As Denver family law attorneys, the lawyers at Plog & Stein understand that life events happen after a court order is in place for child custody and visitation (referred to as parenting time). A parent’s or parents’ circumstances may have improved with a new or better-paying job, stable housing, or simply a good mental state. An improved status for the parent seems to equate better parenting for the child or children, but it is not always as simple as that for the Colorado court system – especially when the parties discussing custody include people who are not the child’s or children’s biological parents.
In the last year, an appellate decision, In re the Parental Responsibilities Concerning B.R.D., A Child, 2012 COA 63, No. 10CA2386, examined what factors needed to be present for a modification of a prior court order regarding decision-making and parenting time. In this case, the child had been placed for adoption by the mother shortly after his birth. She formally asked the court to place him for adoption and give up her parenting rights, and the couple proceeded with the adoption process. The biological father learned that he had a son several months later and opposed the adoption. The biological mother then decided to withdraw her request, causing the adopting couple to request the court that the biological parents’ rights be terminated.
Subsequently the couple and the parents figured out an arrangement that gave the couple sole parental and decision-making responsibilities and parenting time to the biological parents throughout the week and weekends. The biological parents asked that they be allowed to seek modification in the future, and were ordered to pay child support to the couple. As more time passed, the biological parents grew closer to the boy and sought to have more time with him. Specifically, the father sought to have more time and greater say in the decision-making process regarding the son’s life.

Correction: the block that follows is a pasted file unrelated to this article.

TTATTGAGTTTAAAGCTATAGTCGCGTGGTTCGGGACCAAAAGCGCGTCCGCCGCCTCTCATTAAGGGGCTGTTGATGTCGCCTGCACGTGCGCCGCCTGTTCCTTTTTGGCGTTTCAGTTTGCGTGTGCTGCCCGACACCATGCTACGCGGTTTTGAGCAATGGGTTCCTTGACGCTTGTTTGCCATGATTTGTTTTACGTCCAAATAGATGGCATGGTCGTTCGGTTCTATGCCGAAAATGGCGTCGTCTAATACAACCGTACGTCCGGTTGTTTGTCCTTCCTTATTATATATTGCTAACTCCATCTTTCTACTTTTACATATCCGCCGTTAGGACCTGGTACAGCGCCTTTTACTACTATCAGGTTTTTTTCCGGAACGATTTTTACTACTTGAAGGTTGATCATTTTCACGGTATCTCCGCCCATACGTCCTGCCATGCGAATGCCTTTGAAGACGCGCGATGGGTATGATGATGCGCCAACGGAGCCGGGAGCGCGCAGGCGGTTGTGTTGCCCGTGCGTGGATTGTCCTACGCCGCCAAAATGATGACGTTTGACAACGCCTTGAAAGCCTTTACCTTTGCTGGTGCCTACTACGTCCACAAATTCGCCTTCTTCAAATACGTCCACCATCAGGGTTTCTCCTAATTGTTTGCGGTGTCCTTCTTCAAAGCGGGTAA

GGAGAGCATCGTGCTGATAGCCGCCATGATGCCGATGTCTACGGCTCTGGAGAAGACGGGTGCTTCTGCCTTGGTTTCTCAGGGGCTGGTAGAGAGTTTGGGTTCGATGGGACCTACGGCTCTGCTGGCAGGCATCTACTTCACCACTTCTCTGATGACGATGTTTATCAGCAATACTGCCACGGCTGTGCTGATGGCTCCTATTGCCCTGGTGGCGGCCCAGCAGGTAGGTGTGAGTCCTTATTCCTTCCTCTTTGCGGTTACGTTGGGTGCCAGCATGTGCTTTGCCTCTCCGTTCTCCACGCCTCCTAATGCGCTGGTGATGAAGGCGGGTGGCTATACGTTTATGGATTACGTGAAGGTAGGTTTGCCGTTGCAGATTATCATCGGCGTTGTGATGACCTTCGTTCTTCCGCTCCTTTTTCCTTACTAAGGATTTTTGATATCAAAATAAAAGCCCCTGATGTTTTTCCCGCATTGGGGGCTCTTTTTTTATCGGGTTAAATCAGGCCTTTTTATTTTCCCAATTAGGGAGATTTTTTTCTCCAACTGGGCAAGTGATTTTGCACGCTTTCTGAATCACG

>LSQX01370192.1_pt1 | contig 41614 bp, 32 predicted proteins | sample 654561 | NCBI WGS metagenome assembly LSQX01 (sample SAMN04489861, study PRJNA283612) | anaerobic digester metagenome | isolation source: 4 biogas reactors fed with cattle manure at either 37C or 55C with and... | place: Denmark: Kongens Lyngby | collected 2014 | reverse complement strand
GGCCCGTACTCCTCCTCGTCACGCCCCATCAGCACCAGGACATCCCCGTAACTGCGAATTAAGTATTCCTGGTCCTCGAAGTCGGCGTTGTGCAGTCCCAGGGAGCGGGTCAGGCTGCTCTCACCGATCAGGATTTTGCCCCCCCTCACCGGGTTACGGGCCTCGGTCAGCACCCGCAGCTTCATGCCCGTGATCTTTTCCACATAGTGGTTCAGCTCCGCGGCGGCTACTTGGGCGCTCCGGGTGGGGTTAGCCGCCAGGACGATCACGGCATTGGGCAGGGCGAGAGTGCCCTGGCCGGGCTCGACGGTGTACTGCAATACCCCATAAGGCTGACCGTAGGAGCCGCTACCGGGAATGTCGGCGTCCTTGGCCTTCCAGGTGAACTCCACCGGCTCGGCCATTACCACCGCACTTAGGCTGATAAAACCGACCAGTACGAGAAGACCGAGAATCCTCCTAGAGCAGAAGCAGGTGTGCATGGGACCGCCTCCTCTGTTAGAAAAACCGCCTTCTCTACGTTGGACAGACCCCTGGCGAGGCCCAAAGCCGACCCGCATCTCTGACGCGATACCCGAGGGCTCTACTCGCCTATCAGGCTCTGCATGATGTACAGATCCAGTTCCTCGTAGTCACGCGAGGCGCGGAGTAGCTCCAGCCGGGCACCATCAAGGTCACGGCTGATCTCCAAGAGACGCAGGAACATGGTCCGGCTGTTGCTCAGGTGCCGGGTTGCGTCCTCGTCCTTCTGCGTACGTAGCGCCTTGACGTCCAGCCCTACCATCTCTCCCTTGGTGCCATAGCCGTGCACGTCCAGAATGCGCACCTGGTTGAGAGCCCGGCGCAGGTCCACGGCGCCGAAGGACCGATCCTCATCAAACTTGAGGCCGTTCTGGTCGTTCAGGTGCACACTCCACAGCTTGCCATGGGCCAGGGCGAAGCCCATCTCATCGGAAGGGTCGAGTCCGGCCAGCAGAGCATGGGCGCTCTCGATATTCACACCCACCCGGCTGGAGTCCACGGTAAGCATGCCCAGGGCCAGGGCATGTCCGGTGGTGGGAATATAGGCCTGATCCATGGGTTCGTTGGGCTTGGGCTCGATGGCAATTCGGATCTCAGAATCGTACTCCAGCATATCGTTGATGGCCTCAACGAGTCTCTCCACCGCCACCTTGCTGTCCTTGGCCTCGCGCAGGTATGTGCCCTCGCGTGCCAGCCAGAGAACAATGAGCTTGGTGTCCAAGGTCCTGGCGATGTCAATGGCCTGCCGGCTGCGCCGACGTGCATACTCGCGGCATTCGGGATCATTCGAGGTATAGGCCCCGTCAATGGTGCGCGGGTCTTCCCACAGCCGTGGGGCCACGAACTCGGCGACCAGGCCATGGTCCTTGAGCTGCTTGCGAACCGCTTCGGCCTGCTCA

The lower court looked at the standard set in a case, In re Parental Responsibilities of M.J.K., 200 P.3d 1106 (Colo. App. 2008), to see whether continuing the original order that gave the couple the main care of the child and decision-making should continue. The Court found that it would not endanger the child and that it would be in the boy’s best interests to keep the status quo because the change would potentially cause greater harm than benefit.
The father appealed and said that the Court looked at the wrong legal standard in its decision. The appellate body agreed and said that Colorado follows a presumption that the biological parent is a fit parent who will act in the boy’s best interests. It would then be up to the couple to challenge the presumption and show that it wouldn’t be in the boy’s best interests for the father to have more time and decision making in put, and that it is in his interests for the order to remain in place as is.
The Colorado Court of Appeals held to the constitutionally provided presumption that a fit parent has more rights than a non-parent. Any changes to a child’s environment, whether between two parents or a parent and a non-parent, are weighed with heavy consideration of what would actually work in his or her best interests. The attorneys at Plog & Stein have assisted seemingly countless parents and custodial parties who need to know how a modification should be sought or opposed. If you have a complex family issue that needs a Court-ordered resolution, contact us.